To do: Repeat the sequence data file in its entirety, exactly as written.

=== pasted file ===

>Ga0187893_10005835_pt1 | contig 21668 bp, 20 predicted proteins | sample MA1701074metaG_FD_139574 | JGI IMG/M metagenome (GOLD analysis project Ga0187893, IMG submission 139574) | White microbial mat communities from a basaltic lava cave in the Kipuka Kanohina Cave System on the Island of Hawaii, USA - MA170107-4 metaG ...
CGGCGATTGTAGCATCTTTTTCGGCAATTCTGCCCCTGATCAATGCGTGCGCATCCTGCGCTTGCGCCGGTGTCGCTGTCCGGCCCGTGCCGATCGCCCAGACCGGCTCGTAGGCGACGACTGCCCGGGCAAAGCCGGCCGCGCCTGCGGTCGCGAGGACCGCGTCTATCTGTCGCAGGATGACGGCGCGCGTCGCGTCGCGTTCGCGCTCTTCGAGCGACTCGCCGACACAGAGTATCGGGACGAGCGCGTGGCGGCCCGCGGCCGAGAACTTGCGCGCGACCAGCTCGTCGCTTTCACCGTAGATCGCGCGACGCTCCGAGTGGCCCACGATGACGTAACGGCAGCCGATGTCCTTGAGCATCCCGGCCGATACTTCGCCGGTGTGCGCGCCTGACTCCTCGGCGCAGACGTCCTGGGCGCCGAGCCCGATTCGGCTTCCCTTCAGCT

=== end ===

>Ga0187893_10005835_pt1 | contig 21668 bp, 20 predicted proteins | sample MA1701074metaG_FD_139574 | JGI IMG/M metagenome (GOLD analysis project Ga0187893, IMG submission 139574) | White microbial mat communities from a basaltic lava cave in the Kipuka Kanohina Cave System on the Island of Hawaii, USA - MA170107-4 metaG ...
CGGCGATTGTAGCATCTTTTTCGGCAATTCTGCCCCTGATCAATGCGTGCGCATCCTGCGCTTGCGCCGGTGTCGCTGTCCGGCCCGTGCCGATCGCCCAGACCGGCTCGTAGGCGACGACTGCCCGGGCAAAGCCGGCCGCGCCTGCGGTCGCGAGGACCGCGTCTATCTGTCGCAGGATGACGGCGCGCGTCGCGTCGCGTTCGCGCTCTTCGAGCGACTCGCCGACACAGAGTATCGGGACGAGCGCGTGGCGGCCCGCGGCCGAGAACTTGCGCGCGACCAGCTCGTCGCTTTCACCGTAGATCGCGCGACGCTCCGAGTGGCCCACGATGACGTAACGGCAGCCGATGTCCTTGAGCATCCCGGCCGATACTTCGCCGGTGTGCGCGCCTGACTCCTCGGCGCAGACGTCCTGGGCGCCGAGCCCGATTCGGCTTCCCTTCAGCT